2017 Solar Eclipse: Full Disk with Prominences

2017 Solar Eclipse: Prominences II

Three sets of prominences were visible during the 2017 solar ecliopse.

  • Telescope: Stellarvue SVA130T-IS
  • Mount: Losmandy G-11 with Gemini 2 controller
  • Autoguiding: No
  • Optical Configuration: 0.72x field flattener & reducer (f/5); no solar filter during totality
  • Camera: Canon 60Da
  • Light Frame(s): Single, 1/500-sec exposure
  • Calibration: None (no darks, no flats, no biases)
  • Exposure Time: 1/500 sec
  • ISO: 100
  • Processing: Photoshop CC
  • Imaging Location: Prairie City, Ore.

During the totality phase of a total solar eclipse, prominences sometimes can be seen along the limb of the sun. The image above shows three such prominences that appeared during the 2017 solar eclipse (The Great American Eclipse).

Prominences consist of a hot, dense plasma that typically follows magnetic field lines, arcing thousands of miles above the sun’s surface (photosphere).

2017 Solar Eclipse Coronal Study II

Enhanced Coronal Study (HDR)

An enhanced image of the solar corona shows detailed structure.

  • Telescope: Stellarvue SVA130T-IS
  • Mount: Losmandy G-11 with Gemini 2 controller
  • Autoguiding: No
  • Optical Configuration: 0.72x field flattener & reducer (f/5); no solar filter during totality
  • Camera: Canon 60Da
  • Light Frame(s): 6 frames from 1/500 sec to 1 sec
  • Calibration: None (no darks, no flats, no biases)
  • Exposure Time(s): 1/500, 1/250, 1/125, 1/60, 1/30 sec, and 1 sec
  • ISO: 100
  • Processing: Photoshop CC using HDR Pro
  • Imaging Location: Prairie City, Ore.

This high-dynamic-range, high-contrast image, taken at totality during the 2017 solar eclipse, shows how the magnetic field of the sun becomes complex where there are local eruptions on the surface. Note the field loops on the left- and right-hand limbs, especially around the large prominence on the right. The magnetic field is little disturbed at the poles, though.

2017 Solar Eclipse: The Solar Corona

Featured

High-Dynamic-Range Image of Solar Corona

A high-dynamic-range image showcases the solar corona and the Moon during The Great American Eclipse of 2017.

  • Telescope: Stellarvue SVA130T-IS
  • Mount: Losmandy G-11 with Gemini 2 controller
  • Autoguiding: No
  • Optical Configuration: 0.72x field flattener & reducer (f/5); no solar filter during totality
  • Camera: Canon 60Da
  • Light Frame(s): 6 frames from 1/500 sec to 1 sec
  • Calibration: None (no darks, no flats, no biases)
  • Exposure Time(s): 1/500, 1/250, 1/125, 1/60, 1/30 sec, and 1 sec
  • ISO: 100
  • Processing: Photoshop CC using HDR Pro
  • Imaging Location: Prairie City, Ore.

This high-dynamic-range image reveals many lunar features along with the detailed structure of the solar corona during The Great American Eclipse of 2017. Super-heated plasma escaping from the sun creates the solar corona and becomes the solar wind that blows through our solar system at a million miles per hour. The charged particles that make up the coronal plasma follow the magnetic field lines of the sun and form streamers in the corona, like iron filings around a magnet. In this image, north is up, south is down, east is left, and west is right.

Sunlight reflecting from our Earth during the eclipse illuminates the Moon and bounces back to Earth as “earthshine.” Because of this earthshine, lunar features such as the “seas” and several large craters (Tycho, Copernicus, etc.) can be imaged during totality. The blue color of the Moon comes from our blue sky.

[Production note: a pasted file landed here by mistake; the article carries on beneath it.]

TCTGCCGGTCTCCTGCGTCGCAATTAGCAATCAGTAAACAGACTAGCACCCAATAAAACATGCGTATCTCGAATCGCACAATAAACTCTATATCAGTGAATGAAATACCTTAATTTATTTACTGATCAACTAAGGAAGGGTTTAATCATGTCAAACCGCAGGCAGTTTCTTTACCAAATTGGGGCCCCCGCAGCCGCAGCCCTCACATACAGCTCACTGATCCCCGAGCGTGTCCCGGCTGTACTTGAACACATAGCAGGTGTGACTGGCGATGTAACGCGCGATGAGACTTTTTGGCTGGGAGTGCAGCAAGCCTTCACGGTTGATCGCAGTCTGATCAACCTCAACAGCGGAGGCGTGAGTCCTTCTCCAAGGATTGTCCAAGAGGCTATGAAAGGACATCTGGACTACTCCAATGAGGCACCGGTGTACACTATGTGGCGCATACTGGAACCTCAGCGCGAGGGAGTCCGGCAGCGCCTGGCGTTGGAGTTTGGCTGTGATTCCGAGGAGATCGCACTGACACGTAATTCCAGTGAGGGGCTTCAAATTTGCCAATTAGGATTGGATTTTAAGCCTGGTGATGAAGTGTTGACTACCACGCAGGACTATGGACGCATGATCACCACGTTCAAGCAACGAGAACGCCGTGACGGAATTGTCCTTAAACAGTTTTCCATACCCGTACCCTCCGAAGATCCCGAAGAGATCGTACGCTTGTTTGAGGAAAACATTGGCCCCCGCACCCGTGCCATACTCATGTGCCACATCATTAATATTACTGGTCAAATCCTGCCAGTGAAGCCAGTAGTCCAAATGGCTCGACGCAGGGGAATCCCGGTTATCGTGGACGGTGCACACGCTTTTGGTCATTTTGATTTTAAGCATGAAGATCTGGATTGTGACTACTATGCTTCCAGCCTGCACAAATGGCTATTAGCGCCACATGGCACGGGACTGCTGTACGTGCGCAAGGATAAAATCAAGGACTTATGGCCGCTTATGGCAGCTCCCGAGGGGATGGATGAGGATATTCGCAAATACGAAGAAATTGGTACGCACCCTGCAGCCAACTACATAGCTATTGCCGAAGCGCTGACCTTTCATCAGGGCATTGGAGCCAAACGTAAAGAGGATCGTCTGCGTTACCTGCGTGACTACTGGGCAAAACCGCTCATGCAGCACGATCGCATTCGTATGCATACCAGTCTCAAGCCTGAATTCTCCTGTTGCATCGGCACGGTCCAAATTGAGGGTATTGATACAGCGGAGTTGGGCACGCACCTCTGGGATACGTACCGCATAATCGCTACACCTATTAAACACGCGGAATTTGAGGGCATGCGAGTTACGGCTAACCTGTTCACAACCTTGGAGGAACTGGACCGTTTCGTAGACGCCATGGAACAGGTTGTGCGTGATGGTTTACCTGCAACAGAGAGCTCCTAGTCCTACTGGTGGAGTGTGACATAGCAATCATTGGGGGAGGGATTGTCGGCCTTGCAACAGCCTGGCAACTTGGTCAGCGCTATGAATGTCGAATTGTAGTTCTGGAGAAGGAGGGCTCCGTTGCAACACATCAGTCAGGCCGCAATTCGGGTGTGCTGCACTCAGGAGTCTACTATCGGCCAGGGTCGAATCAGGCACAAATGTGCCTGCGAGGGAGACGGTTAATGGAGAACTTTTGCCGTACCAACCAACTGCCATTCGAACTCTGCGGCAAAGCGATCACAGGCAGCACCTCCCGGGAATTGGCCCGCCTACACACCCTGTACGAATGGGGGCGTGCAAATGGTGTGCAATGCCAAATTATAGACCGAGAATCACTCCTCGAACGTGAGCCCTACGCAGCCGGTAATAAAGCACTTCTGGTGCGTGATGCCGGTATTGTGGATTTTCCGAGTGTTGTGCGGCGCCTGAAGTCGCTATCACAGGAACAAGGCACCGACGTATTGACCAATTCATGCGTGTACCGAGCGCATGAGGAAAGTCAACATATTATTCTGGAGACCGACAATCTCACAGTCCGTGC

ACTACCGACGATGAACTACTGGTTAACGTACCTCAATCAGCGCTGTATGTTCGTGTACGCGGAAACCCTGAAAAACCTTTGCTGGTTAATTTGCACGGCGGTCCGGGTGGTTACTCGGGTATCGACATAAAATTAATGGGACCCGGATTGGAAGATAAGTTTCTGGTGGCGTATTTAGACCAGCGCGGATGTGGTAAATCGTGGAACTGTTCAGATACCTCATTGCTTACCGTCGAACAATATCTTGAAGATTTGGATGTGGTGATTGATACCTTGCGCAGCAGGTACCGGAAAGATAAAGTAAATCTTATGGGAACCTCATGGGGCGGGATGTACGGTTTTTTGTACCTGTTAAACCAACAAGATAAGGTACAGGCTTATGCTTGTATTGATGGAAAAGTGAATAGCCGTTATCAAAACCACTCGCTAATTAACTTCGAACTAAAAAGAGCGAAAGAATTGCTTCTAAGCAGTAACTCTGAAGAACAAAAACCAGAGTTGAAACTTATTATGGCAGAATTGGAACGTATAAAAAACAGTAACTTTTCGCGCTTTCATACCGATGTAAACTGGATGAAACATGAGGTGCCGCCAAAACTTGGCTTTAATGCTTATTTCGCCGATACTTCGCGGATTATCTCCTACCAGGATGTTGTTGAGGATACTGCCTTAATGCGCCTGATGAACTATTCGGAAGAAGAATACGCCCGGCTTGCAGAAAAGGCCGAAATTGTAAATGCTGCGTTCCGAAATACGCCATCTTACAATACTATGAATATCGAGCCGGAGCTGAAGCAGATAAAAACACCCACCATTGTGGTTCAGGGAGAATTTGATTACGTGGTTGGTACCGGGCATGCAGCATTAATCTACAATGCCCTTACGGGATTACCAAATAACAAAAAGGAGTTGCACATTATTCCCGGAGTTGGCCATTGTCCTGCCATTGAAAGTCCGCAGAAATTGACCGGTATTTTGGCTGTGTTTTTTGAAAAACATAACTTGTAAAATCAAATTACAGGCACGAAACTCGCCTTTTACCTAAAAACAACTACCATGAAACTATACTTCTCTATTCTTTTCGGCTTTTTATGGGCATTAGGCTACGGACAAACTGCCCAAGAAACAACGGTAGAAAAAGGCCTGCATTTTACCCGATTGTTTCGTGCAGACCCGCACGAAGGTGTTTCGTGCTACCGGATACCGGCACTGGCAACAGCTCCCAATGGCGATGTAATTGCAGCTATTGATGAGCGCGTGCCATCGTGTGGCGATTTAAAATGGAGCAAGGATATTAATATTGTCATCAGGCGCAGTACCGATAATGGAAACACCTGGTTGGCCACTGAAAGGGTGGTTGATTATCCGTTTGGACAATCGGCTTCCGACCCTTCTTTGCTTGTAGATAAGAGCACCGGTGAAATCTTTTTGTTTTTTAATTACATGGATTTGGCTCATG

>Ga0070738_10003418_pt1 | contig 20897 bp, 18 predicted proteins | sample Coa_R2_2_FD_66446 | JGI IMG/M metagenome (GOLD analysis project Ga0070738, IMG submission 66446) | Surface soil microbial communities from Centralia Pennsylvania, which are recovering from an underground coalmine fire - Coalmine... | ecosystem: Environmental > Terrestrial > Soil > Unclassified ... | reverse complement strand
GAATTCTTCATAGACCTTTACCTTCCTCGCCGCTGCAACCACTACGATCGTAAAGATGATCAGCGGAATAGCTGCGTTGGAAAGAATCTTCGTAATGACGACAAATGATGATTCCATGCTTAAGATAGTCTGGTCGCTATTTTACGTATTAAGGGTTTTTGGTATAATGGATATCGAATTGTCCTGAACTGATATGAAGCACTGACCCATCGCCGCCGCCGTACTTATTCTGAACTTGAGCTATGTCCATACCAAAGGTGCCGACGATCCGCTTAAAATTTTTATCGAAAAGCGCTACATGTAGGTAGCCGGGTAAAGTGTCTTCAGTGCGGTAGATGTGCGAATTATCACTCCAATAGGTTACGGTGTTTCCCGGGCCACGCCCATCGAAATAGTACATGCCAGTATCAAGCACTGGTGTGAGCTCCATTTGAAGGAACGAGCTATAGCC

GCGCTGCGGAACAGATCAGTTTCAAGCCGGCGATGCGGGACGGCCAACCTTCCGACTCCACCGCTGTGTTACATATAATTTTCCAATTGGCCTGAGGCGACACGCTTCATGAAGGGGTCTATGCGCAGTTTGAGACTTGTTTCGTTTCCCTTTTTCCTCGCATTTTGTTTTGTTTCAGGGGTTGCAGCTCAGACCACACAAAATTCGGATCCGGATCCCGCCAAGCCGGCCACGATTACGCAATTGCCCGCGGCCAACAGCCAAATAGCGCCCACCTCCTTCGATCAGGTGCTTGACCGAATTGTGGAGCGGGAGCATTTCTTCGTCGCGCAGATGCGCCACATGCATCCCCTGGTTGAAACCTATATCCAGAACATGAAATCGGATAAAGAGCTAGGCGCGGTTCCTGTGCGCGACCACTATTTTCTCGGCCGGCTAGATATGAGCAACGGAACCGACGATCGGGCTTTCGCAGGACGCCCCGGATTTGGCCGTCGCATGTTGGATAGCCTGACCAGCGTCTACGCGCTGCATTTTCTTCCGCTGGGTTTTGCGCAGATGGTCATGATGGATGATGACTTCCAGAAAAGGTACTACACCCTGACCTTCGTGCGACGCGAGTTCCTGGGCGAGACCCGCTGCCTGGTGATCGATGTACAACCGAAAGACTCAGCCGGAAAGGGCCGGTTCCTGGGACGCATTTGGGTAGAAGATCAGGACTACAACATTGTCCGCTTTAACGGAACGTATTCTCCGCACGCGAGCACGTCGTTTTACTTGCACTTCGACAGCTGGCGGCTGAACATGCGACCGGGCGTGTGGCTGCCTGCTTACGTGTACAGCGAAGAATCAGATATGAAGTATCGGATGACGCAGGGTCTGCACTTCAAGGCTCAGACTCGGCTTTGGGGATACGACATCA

2017 Solar Eclipse Coronal Study I

Coronal Study, 2017 Solar Eclipse

High-contrast study highlights the sun's coronal structure during the 2017 total eclipse.

  • Telescope: Stellarvue SVA130T-IS
  • Mount: Losmandy G-11 with Gemini 2 controller
  • Autoguiding: No
  • Optical Configuration: 0.72x field flattener & reducer (f/5); no solar filter during totality
  • Camera: Canon 60Da
  • Light Frame(s): 13 full-stop, bracketed exposures from 1/2000 to 2 sec
  • Calibration: None (no darks, no flats, no biases)
  • Exposure Time(s): 1/2000 to 2 sec in full-stop increments
  • ISO: 100
  • Processing: Photoshop CC using the Pellett method
  • Imaging Location: Prairie City, Ore.

This image uses the Pellett method to create a high-contrast study of the sun’s coronal structure during the 2017 solar eclipse. Note how the plasma streamers of the corona trace the magnetic field lines of the sun, like iron filings around a magnet.

2017 Solar Eclipse: The Moon and the Solar Corona

Solar Corona & Moon

Eclipsing Moon reveals the solar corona during The Great American Eclipse, 2017

  • Telescope: Stellarvue SVA130T-IS
  • Mount: Losmandy G-11 with Gemini 2 controller
  • Autoguiding: No
  • Optical Configuration: 0.72x field flattener & reducer (f/5); no solar filter during totality
  • Camera: Canon 60Da
  • Light Frame(s): Two-image composite of 1/30-sec and 1-sec exposures
  • Calibration: None (no darks, no flats, no biases)
  • Exposure Time: 1/30 sec + 1 sec
  • ISO: 100
  • Processing: Photoshop CC
  • Imaging Location: Prairie City, Ore.

This composite image reveals many lunar features and the solar corona during The Great American Eclipse of 2017. Super-heated plasma escaping from the sun creates the solar corona and becomes the solar wind that blows through our solar system at a million miles per hour. The charged particles that make up the coronal plasma follow the magnetic field lines of the sun and form streamers in the corona, like iron filings around a magnet. In this image, north is up, south is down, east is left, and west is right.

Sunlight reflecting from our Earth during the eclipse illuminates the Moon and bounces back to Earth as “earthshine.” Because of this earthshine, lunar features such as the “seas” and several large craters (Tycho, Copernicus, etc.) can be imaged during totality. The blue color of the Moon comes from our blue sky.